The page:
An Alaska union-benefits fund is suing Abbott Laboratories over allegations that Minnesota-based medical device company St. Jude Medical, which is owned by Abbott, failed to warn the public and regulators for years that thousands of its implantable defibrillators contained defective lithium batteries.
The federal lawsuit, filed in northern Illinois late Monday, alleges that St. Jude knew more than 250,000 defibrillators it sold in the United States between 2011 and October 2016 contained batteries that could abruptly short out and cause the lifesaving devices to lose power with little or no warning. Abbott acquired St. Jude three months after the recall, so it has to deal with the litigation.
The plaintiff in the case is the Alaska State Employees Association/AFSCME Local 52 Health Benefits Trust, but the lawsuit is seeking class-action status to represent all self-insured and commercial insurance companies. The lawsuit estimates that those insurers collectively paid hundreds of millions of dollars for St. Jude Medical defibrillators with defective lithium batteries.
The suit also seeks punitive damages.
On Tuesday, an Abbott spokeswoman said the lawsuit has no merit. In the past, St. Jude officials have defended their decision to wait until October 2016 to recall hundreds of thousands of the implantable devices, saying executives and medical advisers worked as quickly as possible to confirm the rare but serious problem.
The federal lawsuit makes 10 claims, including failure to warn about known defects, breach of warranty, negligence, and unjust enrichment. The federal case also includes an allegation that St. Jude officials violated Minnesota’s Prevention of Consumer Fraud Act when they “deceptively omitted” long-known facts about the device batteries until last October.
“If defendants had not omitted … or misrepresented the defects in the recalled devices, physicians would not have used the recalled devices,” the lawsuit says. “Accordingly, plaintiff and the other nationwide class members would not have incurred costs for the recalled devices and the medical costs of device removal and replacement surgery and other related medical costs.”
The lawsuit says St. Jude received 42 reports showing evidence of premature battery depletion related to the lithium problem between 2011 and 2014; and in 2014 the company received a report that the problem had caused a patient death. A journal article documented the problem in December 2014.
The Star Tribune has reported that St. Jude Medical made a change to its battery design on May 23, 2015, in response to a problem that the company said it identified in 2014. Yet the company continued to sell defibrillators that contained the old batteries until early October 2016.
That meant that some patients received recall notices just weeks or months after surgery for a problem that St. Jude knew about for years.
St. Jude officials have said they didn’t consider the change in battery design in 2015 to be an acknowledgment that they knew at the time that the old devices were faulty; rather, they felt they were taking a device that was performing well and making it even better. The decision to recall the devices in 2016 happened only after enough cases of lithium battery defects were confirmed internally.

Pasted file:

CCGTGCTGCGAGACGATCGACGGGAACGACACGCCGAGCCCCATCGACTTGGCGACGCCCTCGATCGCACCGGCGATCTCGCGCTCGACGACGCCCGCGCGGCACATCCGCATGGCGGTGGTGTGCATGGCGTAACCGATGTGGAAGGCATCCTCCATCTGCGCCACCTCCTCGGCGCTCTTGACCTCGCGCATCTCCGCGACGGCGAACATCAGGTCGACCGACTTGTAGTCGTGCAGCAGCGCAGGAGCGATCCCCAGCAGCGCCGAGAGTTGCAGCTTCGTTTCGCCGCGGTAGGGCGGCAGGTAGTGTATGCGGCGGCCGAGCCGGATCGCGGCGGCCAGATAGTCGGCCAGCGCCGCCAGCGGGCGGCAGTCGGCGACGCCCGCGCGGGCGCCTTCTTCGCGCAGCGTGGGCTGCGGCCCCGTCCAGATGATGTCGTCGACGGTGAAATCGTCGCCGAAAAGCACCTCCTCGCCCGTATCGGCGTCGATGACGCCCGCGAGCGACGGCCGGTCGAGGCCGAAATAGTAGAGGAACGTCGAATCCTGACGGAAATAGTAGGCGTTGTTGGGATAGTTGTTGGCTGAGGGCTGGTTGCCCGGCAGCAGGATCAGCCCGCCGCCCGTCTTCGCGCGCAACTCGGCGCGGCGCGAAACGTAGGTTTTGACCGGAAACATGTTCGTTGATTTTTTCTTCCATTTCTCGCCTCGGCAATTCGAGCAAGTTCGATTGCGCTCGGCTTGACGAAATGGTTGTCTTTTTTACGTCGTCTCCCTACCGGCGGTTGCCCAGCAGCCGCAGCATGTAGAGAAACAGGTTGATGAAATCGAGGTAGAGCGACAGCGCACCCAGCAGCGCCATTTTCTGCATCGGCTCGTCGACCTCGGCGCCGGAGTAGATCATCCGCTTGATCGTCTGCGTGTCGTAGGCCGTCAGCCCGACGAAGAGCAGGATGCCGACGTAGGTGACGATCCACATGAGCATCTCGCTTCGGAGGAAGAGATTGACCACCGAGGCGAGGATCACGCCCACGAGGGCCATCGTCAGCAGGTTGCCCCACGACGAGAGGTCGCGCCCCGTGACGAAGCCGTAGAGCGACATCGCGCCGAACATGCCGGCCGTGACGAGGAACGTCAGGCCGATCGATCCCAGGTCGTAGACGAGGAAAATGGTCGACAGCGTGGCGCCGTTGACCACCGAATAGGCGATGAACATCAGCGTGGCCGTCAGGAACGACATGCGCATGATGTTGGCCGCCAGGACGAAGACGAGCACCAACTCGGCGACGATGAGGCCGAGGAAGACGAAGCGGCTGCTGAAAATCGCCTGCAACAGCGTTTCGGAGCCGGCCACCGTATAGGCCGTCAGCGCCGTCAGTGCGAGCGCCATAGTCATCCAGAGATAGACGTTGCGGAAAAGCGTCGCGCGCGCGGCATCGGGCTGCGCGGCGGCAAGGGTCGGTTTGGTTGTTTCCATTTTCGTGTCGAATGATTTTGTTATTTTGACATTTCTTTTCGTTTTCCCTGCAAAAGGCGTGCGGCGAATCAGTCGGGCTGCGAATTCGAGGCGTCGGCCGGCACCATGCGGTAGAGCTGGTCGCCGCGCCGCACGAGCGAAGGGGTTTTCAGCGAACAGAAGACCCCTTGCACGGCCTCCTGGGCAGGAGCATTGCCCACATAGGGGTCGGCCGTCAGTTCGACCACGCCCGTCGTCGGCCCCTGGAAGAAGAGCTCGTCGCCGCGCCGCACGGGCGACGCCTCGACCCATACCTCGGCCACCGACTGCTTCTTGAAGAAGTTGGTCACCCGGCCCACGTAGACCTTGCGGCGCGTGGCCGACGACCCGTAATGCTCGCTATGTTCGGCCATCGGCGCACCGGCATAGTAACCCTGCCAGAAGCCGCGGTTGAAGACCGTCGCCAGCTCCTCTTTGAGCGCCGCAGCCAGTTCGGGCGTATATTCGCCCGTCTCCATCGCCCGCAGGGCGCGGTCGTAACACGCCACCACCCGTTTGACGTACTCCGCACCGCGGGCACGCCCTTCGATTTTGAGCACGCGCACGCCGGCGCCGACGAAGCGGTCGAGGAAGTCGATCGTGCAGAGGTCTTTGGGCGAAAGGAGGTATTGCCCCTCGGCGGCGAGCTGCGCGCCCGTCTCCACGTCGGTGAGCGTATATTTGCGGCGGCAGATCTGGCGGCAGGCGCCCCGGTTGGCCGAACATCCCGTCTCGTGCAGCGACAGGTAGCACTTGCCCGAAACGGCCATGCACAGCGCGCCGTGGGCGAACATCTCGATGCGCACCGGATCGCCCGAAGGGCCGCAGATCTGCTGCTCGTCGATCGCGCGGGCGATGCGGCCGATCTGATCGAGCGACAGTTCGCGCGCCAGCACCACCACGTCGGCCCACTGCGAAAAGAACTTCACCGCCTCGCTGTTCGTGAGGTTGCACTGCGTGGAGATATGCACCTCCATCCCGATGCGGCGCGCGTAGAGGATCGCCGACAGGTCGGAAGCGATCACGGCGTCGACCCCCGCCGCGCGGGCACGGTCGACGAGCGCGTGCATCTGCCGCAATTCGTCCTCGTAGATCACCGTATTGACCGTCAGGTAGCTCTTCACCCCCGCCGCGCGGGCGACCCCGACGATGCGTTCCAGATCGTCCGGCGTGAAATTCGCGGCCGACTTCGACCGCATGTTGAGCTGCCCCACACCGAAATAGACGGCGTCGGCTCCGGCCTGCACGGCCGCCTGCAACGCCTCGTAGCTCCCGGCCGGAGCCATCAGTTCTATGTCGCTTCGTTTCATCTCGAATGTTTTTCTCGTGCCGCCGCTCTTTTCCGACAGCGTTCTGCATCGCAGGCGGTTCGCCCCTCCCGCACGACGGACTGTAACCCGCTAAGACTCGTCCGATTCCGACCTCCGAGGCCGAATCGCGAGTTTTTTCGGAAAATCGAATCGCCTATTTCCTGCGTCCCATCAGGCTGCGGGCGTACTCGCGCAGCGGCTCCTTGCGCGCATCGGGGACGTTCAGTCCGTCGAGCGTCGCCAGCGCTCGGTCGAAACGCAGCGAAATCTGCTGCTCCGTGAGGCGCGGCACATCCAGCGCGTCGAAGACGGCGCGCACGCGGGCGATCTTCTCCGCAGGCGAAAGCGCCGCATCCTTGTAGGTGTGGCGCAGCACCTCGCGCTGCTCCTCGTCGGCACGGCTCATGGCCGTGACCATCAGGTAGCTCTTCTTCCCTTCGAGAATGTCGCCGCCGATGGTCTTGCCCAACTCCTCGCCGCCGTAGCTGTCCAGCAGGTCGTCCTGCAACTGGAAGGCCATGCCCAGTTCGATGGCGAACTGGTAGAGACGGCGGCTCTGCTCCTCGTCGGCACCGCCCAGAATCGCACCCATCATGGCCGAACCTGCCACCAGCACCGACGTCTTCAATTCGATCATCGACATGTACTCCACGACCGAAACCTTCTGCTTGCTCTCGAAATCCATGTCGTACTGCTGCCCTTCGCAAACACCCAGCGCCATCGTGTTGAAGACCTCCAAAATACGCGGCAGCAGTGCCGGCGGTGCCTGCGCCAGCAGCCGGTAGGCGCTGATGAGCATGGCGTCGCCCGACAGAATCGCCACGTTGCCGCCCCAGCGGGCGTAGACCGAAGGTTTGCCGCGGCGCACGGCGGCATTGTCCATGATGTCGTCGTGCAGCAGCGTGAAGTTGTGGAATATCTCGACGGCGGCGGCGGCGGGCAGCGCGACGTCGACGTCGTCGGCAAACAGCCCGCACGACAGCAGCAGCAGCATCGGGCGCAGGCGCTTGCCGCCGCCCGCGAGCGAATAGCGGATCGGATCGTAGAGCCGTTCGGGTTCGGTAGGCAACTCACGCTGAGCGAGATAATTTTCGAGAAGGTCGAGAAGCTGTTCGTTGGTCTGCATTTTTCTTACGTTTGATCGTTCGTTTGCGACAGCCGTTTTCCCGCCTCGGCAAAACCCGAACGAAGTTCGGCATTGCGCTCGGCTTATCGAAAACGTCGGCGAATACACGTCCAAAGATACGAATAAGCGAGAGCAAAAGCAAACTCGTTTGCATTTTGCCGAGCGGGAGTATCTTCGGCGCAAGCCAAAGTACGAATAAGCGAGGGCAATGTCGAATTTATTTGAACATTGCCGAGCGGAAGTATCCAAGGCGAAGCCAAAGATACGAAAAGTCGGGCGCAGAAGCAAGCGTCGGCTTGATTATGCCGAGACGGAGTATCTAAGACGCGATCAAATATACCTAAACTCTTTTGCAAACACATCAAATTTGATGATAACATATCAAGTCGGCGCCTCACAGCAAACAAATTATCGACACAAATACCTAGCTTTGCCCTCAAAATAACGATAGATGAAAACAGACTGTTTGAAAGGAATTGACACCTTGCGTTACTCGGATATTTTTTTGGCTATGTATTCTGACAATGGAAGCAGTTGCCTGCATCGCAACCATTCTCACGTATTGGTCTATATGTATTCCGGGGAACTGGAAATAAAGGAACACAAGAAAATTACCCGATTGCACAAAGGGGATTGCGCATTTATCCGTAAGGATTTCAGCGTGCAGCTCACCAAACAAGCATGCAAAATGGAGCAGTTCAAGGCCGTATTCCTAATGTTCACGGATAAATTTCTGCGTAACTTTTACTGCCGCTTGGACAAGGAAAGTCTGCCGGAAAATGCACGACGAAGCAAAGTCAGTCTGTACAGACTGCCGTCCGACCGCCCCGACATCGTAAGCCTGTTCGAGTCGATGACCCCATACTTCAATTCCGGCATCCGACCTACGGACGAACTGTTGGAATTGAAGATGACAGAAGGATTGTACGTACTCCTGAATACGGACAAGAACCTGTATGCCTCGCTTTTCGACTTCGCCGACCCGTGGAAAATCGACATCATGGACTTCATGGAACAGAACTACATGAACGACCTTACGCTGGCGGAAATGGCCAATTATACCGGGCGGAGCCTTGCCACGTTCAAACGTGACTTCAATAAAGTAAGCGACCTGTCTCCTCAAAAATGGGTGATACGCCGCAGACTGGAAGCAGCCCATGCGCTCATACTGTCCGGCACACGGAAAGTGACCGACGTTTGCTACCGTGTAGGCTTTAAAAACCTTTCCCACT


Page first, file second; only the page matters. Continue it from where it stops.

The FDA approved the 2015 design change. The agency didn’t call for an immediate recall because the rate of problems at the time appeared low and was consistent with rates of problems in other models on the market. The heightened rate of early battery depletions was realized only later, triggering the recall.
As of May 31, the most recent date available, 616 of the 398,740 affected defibrillators sold worldwide had depleted batteries with no other discernible cause than lithium shorting, St. Jude data show.
Two patients died after their defibrillators lost the ability to shock the heart back into a normal rhythm.
The voluntary recall that St. Jude announced in October does not call for all affected devices to be removed from patients. Rather, it recommends that patients consult with their physicians and use bedside remote-monitoring devices that analyze remaining battery life.
The devices affected by the recall include Fortify, Fortify Assura, Quadra Assura, Unify, Unify Assura and Unify Quadra implantable defibrillators made before May 2015.
Some doctors have said they would consider immediate device replacements for patients who are dependent on their defibrillators to also act as pacemakers to keep their hearts beating in proper rhythm.
St. Jude and the Food and Drug Administration do not recommend “prophylactic” replacement of all recalled devices because the replacement surgery creates its own risks of complications.
“The rate of complications following replacement surgery are higher than those associated with premature battery depletion,” an Oct. 11 FDA safety communication said. “However, the FDA and St. Jude Medical recognize the need to weigh individual clinical considerations. If the decision is made to replace an affected device based on individual patient circumstances, St. Jude Medical has announced they will provide a replacement device at no cost.”